The boy waved his arm furiously. “Is that like spinach pie?”

“Yes, and you'll eat it with a smile on your face.”

“But I don't like spinach.”

“Tough cookies,” I said.

“Now where was I? Oh yes, then we come inside, and you wait out there and stand guard. If anyone tries to come in, stop them. Don't even let them come close.”

“So you two are gonna do it, huh?”

Rob answered him with a neat clip to the left jaw.

t took us less than a minute to google the Duke and Duchess of Malberry; there were no listings. We did searches on both the royal and noble houses of Europe, but found no trace of them. Of course there were other avenues to explore, but the odds were that Kitty's hunch was a sound one.

“Now what?” Rob said. “You say ‘I told you so'?”

“No. I say ‘a hunch from a woman is worth two facts from a man.'”

“Stop gloating. When do we call the police?”

“We don't. We cause a major distraction of some sort, and then drag Kitty's butt out of there. Then we ask her what tipped her off.”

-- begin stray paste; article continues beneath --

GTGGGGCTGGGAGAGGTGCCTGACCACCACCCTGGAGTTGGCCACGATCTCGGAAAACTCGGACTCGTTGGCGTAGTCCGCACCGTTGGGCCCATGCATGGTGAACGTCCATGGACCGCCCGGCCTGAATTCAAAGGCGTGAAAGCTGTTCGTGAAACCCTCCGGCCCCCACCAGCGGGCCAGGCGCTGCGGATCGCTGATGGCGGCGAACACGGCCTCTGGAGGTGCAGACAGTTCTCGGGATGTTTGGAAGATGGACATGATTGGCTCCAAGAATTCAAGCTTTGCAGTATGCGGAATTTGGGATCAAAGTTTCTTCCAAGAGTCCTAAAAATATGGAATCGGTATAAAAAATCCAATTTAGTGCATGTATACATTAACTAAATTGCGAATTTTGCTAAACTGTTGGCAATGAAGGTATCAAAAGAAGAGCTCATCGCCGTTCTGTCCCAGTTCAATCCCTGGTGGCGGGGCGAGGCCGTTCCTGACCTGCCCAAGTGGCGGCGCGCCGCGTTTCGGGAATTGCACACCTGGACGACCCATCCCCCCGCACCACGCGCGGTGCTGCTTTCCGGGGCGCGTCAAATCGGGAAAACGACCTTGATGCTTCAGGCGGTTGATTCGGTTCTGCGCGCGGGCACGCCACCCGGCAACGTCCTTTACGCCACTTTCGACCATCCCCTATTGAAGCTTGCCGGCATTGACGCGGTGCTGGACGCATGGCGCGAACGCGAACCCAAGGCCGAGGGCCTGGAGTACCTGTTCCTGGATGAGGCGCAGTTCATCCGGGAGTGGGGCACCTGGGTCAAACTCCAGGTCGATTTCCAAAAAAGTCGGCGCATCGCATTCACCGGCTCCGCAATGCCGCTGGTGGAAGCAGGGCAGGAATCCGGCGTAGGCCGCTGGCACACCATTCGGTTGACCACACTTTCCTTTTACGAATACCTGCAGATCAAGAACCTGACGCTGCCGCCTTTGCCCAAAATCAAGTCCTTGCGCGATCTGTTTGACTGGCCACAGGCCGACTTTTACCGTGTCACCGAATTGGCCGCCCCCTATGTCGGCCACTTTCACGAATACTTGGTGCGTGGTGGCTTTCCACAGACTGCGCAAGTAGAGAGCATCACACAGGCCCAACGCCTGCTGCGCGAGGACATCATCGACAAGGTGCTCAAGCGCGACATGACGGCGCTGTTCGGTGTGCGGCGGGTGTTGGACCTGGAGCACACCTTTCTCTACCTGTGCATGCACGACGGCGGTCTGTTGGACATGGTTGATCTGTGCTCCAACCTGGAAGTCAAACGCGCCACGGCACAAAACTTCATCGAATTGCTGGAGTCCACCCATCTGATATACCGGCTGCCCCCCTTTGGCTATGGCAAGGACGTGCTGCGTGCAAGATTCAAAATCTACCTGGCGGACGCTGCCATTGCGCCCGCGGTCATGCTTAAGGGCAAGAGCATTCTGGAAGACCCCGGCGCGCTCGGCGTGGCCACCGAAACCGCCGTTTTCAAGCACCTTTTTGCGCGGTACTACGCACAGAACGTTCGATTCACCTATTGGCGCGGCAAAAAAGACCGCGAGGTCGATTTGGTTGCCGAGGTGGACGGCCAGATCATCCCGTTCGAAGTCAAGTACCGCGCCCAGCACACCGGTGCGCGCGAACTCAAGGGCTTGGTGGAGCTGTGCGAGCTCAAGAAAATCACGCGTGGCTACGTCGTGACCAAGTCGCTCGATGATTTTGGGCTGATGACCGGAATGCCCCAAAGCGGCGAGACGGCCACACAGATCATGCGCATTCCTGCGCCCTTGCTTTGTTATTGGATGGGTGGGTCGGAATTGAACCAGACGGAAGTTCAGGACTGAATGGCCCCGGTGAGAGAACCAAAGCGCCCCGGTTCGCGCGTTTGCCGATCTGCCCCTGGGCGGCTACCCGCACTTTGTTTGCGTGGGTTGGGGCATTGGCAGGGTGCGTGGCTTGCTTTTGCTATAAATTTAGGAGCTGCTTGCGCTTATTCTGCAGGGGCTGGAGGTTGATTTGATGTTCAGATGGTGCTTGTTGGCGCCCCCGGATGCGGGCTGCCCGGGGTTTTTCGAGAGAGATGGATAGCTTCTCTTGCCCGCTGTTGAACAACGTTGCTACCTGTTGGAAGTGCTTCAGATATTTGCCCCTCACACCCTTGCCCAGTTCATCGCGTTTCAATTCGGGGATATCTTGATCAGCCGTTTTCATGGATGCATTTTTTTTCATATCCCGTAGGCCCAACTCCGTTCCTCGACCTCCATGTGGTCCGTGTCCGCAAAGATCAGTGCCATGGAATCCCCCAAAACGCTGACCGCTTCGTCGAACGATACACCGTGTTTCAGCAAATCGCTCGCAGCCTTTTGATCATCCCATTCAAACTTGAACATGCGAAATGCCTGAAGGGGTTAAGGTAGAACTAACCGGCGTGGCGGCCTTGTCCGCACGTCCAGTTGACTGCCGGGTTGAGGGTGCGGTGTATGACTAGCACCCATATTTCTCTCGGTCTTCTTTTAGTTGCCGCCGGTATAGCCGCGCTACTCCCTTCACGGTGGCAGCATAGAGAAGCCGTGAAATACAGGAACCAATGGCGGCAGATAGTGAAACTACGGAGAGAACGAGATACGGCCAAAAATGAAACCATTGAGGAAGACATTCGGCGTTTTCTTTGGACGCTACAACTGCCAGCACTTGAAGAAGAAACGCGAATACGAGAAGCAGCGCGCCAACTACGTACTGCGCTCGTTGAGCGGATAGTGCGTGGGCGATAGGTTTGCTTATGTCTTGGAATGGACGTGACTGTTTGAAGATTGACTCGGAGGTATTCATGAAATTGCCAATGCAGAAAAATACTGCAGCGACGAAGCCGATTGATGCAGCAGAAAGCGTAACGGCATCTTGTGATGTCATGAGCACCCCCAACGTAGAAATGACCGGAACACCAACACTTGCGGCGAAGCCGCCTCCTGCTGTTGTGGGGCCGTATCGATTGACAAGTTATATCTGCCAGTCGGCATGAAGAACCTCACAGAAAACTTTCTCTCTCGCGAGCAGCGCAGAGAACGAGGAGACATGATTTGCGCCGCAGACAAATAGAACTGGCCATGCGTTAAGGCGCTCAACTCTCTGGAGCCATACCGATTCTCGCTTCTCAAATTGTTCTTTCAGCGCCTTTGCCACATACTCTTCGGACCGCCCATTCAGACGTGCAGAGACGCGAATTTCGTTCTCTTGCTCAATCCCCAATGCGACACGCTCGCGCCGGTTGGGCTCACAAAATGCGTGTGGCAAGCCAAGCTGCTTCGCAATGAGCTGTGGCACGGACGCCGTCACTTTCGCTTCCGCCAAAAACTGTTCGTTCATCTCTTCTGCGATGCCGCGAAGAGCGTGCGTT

“I suppose I get to do the dragging because I'm the man.”

“No. You get to do it because you've always been quite good at dragging.”

“That's good enough for me; I'll take compliments whenever I can get them.”

We logged off the Internet, but we didn't even get as far as the door when the sound of raised voices—one
of them far too familiar for comfort—announced that a roadblock had been thrown up in our way. I glanced desperately around for places to hide; there were none.
. As it was the third floor, a small trapdoor in the ceiling gave access to electrical and cable wires, but it was doubtful Rob could squeeze through the opening. And even though it was pleasant outside, we would be so close to the roof that we'd undoubtedly steam to our deaths within a few minutes. If not literally, we would at least look as if we had been steamed, which for some of us is just as bad.

My heart skipped
beats as the door opened just enough to allow Mrs. Knopfsky to slip in. “It's your mama, Abby. She swears she saw you go in here. She was on the other side of the atrium and couldn't get here any faster. I told her I'd just come out of this room and it was empty, and she accused me of calling her a liar. She's going to barge in here at any second. What shall I do?”

“Give me ten more of those seconds and your tryst with Oliver Twist is history—assuming he really

“He is. I know his parents; his daddy is my pastor. You're welcome to check him out.”

“Okay, I believe you.”